Tips For Staying Sober Over The Holidays

Clinically Reviewed by Sarah Hogan, MA LPC

Sarah is a Licensed Professional Counselor with 13 years of experience in the behavioral health field as well as a certified provider of Cognitive Processing Therapy for Trauma. She has extensive experience in counseling and case management with local mental health authorities, emergency homeless shelters, leading high acuity response teams, and serving first responders/veterans.

It’s the most wonderful time of the year, right? It certainly can be – with lots of friends and family members gathering to celebrate, sharing memories, ringing in the new year.

If you’re in recovery from a drug or alcohol addiction, it can be an especially challenging time, regardless of the length of your sobriety.

Unrealistic expectations, over-committing, and general fatigue can challenge our emotions any time of the year. When you throw in complicated travel itineraries and unpredictable social situations, this might not be the most wonderful time of the year, after all. However, there are three little words that help make this holiday season merry and bright for everyone … Have A Plan.

For many of us, the holidays are wrapped up in traditions and memories – some great, others not so great. Don’t lose sight that your recovery is a precious gift, not just for you, but for those who love you. To help you protect that gift, we’ve compiled a list of seven time-tested tips to help you avoid relapse and enjoy the season.

1) Plan Ahead

Benjamin Franklin has been credited with saying, “if you fail to plan, you are planning to fail.” Having a plan in place prior to attending a holiday event or family gathering can help ensure your sobriety remains intact.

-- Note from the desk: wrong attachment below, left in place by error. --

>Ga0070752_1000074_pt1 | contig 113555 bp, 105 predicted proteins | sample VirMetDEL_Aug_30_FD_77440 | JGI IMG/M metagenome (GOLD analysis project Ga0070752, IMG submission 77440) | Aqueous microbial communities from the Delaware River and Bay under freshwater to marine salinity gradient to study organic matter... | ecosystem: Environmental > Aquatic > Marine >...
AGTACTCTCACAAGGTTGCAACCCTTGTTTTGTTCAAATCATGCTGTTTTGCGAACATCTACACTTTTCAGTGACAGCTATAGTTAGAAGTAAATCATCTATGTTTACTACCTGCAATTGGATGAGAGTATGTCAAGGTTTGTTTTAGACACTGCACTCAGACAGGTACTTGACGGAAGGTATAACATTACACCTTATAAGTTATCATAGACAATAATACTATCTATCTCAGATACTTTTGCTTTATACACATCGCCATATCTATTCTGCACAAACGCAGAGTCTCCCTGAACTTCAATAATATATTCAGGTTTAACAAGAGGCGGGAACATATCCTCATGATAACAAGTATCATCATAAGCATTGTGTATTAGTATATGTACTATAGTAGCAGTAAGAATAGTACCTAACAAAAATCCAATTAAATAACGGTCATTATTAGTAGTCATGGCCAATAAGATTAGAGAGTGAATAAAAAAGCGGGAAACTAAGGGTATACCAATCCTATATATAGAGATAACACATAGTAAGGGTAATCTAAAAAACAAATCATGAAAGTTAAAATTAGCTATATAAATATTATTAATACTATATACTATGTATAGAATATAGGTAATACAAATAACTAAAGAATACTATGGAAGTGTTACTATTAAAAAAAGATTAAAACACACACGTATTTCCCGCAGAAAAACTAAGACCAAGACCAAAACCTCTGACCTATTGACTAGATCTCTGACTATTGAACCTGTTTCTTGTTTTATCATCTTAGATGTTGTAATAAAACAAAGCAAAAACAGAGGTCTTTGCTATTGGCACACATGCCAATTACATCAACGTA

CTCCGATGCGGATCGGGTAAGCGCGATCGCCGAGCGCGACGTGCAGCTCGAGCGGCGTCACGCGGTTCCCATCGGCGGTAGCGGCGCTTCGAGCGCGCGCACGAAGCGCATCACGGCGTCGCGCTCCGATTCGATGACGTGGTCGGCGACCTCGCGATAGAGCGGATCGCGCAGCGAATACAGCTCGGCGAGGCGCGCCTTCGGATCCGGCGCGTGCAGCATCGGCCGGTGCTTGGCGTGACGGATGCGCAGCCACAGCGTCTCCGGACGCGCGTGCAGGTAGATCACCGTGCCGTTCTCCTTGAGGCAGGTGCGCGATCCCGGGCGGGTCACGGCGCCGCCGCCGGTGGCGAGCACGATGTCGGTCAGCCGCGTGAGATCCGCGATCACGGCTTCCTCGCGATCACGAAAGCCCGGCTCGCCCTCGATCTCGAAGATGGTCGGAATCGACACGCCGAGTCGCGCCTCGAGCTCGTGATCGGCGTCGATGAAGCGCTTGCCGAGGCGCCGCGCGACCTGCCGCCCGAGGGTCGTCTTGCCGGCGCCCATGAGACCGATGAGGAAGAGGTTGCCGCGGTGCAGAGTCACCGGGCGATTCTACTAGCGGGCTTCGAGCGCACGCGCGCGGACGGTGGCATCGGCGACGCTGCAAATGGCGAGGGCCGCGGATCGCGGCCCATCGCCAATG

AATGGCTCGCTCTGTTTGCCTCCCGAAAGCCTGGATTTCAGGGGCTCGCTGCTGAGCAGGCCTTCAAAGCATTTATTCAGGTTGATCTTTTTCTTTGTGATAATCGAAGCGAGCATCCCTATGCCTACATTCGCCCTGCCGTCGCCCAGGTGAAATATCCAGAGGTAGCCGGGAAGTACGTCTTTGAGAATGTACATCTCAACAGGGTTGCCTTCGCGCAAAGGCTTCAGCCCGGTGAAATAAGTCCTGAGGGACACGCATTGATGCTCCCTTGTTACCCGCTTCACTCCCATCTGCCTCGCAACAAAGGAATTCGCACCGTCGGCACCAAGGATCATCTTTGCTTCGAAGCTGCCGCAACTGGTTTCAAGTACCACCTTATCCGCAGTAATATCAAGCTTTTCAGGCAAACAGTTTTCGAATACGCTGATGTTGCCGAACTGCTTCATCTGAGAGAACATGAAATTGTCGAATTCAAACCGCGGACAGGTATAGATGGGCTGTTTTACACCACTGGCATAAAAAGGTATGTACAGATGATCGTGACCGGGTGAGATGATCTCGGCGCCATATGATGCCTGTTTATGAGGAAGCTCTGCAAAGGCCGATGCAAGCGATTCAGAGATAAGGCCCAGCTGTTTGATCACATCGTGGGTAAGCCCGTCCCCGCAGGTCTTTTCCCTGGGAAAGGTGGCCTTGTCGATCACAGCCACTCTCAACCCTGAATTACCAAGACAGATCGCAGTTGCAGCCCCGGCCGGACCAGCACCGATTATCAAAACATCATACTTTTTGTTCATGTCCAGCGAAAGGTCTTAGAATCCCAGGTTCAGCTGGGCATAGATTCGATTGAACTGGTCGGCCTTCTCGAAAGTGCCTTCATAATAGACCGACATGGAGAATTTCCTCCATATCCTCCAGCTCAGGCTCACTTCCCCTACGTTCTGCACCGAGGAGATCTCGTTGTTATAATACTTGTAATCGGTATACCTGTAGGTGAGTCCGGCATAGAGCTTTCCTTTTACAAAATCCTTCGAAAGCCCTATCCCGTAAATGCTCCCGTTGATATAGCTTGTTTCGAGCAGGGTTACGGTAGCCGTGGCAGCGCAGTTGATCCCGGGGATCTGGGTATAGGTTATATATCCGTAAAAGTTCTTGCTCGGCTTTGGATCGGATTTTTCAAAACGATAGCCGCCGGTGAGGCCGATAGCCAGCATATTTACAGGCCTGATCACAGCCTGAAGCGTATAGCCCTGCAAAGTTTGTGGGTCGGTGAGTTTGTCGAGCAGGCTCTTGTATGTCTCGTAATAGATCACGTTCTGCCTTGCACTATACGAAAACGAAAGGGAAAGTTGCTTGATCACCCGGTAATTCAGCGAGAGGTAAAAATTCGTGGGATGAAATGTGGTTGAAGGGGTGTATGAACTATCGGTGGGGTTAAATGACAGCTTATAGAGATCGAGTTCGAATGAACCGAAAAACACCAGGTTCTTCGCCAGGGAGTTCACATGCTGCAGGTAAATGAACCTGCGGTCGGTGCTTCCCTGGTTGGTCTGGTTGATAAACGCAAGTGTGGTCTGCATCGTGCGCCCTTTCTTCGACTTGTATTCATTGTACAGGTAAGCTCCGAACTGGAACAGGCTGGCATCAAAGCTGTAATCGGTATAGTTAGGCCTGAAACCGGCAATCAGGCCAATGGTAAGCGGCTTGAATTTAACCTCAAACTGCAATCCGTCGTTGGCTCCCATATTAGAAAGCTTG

Here are some ideas to include in your plan:

  • Bring a sober friend. As the old saying goes, the more, the merrier! Bringing someone with you to a social gathering who understands just how precious your recovery is can be very helpful.
  • Don’t rely on someone else for transportation. This allows you to arrive whenever you want and, more importantly, leave whenever you need to. 
  • Have an exit strategy. If things become uncomfortable, or you feel your sobriety is in jeopardy, an escape plan might be necessary. Rather than trying to come up with something to say to the host at the spur of the moment, plan your goodbye before you arrive. You don’t have to use it, but it’s there if you need it.
  • Go to a meeting before the event. And, debrief with your sponsor after the event. Connecting with others in recovery can boost your commitment to your continued sobriety.

2) Self-care Isn’t Selfish

Taking care of yourself – both mentally and physically – is one of the most important things you can do to safeguard your sobriety. The Mayo Clinic recommends the following strategies for effective self-care:

  • Get enough sleep. Go to bed and get up at the same time each day. Stick as close to your typical schedule as possible, even when traveling.
  • Move your body. Regular physical activity and exercise can help reduce anxiety and improve mood.
  • Eat healthy. Even with many temptations surrounding us, try to stick to a well-balanced diet. Indulge in moderation to avoid eating too much junk food and refined sugar. Limit caffeine as it can aggravate stress and anxiety.
  • Reduce screen time. Turn off electronic devices for a set period of time each day, including 30 minutes before bedtime. Most smartphones can tell you your average screen time so you can set realistic goals to reduce it.
  • Relax and recharge. Set aside time for yourself. Even a few minutes of quiet time can be refreshing and help to quiet your mind and reduce anxiety.